Dean Boyd of the ODNI’s National Counterintelligence and Security Center tells ClearanceJobs that the answer is YES. “The Office of Director of National Intelligence Continuous Evaluation policy guidance requires that CE enrollment be recorded in a personnel security clearance repository, such as JPAS.” If you want to transfer from one job to another and need a record of your clearance and Continuous Evaluation, your security officer should be able to pull it up.

But what if your security officer can’t find it in JPAS? (Note: There’s a good chance your security officer won’t be able to find it in JPAS.) Welcome to yet another level of torment in the adjudication system! The U.S. government is presently transitioning from JPAS to a successor clearance database, called the Defense Information System for Security (DISS). Despite having been targeted for total rollout in 2017, the new DISS database remains only partially deployed, and disparities abound between the two databases. Two completely different clearance regimes. Two completely different databases that are not in sync. Yep: it’s complicated.

Most security officers report they have not received any written or verbal communication as to which individuals in their companies are evaluated under CE – so they may not know unless they look up your record and see it. So don’t expect a notification from the government, or a notification from your security officer. But you should be able to find out if you’re under CE – if you query through your security clearance system of record.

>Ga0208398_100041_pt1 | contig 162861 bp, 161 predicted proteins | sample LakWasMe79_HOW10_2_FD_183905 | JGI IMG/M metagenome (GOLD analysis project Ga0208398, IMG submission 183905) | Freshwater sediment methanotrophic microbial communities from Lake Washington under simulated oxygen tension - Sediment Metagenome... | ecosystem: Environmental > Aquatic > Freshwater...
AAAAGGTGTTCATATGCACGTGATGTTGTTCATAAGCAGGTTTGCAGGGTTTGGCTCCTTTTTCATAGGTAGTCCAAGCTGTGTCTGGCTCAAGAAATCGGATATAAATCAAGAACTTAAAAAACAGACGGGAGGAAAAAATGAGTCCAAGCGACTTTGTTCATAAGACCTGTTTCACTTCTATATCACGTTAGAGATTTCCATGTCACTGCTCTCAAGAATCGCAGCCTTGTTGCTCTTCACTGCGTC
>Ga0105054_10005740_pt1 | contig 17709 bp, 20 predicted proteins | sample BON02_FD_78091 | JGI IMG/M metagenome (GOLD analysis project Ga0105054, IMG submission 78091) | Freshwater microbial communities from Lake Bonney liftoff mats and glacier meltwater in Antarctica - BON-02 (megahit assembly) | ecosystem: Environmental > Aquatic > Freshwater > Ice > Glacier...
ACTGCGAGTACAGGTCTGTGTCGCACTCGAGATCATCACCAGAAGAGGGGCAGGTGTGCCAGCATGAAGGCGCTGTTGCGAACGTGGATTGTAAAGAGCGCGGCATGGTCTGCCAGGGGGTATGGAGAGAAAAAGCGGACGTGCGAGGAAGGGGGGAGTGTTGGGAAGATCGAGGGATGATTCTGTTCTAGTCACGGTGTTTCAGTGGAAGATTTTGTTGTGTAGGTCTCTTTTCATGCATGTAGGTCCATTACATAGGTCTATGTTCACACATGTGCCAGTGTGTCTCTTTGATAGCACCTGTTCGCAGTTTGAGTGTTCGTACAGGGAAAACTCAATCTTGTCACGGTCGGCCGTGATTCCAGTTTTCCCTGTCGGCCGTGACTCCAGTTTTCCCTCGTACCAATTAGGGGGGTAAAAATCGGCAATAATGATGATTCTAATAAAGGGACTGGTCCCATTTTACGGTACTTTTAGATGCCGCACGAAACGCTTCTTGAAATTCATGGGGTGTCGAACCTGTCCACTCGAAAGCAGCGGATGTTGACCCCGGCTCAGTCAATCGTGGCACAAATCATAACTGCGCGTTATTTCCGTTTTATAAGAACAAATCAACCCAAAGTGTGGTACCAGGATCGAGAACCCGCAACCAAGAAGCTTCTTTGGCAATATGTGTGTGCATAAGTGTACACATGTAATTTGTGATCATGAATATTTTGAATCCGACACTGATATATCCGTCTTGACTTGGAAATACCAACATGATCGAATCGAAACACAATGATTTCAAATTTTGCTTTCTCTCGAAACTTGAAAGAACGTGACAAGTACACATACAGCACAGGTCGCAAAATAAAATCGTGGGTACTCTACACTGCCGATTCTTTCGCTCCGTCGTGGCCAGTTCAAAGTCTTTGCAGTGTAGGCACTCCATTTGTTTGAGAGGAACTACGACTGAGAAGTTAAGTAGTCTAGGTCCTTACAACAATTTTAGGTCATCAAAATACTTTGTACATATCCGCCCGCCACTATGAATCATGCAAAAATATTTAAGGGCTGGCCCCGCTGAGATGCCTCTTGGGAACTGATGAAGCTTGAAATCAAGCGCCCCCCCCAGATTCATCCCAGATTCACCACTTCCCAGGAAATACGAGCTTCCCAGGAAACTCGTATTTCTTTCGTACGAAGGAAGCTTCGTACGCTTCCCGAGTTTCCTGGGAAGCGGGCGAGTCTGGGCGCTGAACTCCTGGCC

Another question raised is what happens when a worker under CE leaves his or her cleared position? If your clearance is good for five years (for example) and you leave your job with four to go, are you still monitored? If you leave the cleared industry entirely, does Big Brother keep an eye on your Facebook account until your time is up?

According to Boyd, if you work for the federal government as a civilian, contractor, or military member eligible for access to classified information, you will remain subject to CE only as long as you maintain a government affiliation. “When government employment or affiliation ends, the individual is unenrolled from Continuous Evaluation and the action is recorded in the appropriate clearance repository.” But what if you decide later to return to the cleared workforce? Do you start from scratch with the old adjudication regime? Nope, says Boyd: “Continuous Evaluation would resume if the individual is deemed eligible for access to classified information after returning to a government affiliated job.”

Until CE is rolled out entirely, and DISS finally replaces JPAS, such questions will remain for a long time. If you have questions of your own, the Office of the Director of National Intelligence maintains a Frequently Asked Questions list that might help. Otherwise, we might be able to help – feel free to drop a note in the comments. If no one at ClearanceJobs knows the answer, maybe we can help you find somebody who can.

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David Brown is a regular contributor to ClearanceJobs. He is currently at work on his next book, One Inch From Earth, which tells the story of scientists who study the outer planets of the solar system. He can be found online at http://dwb.io.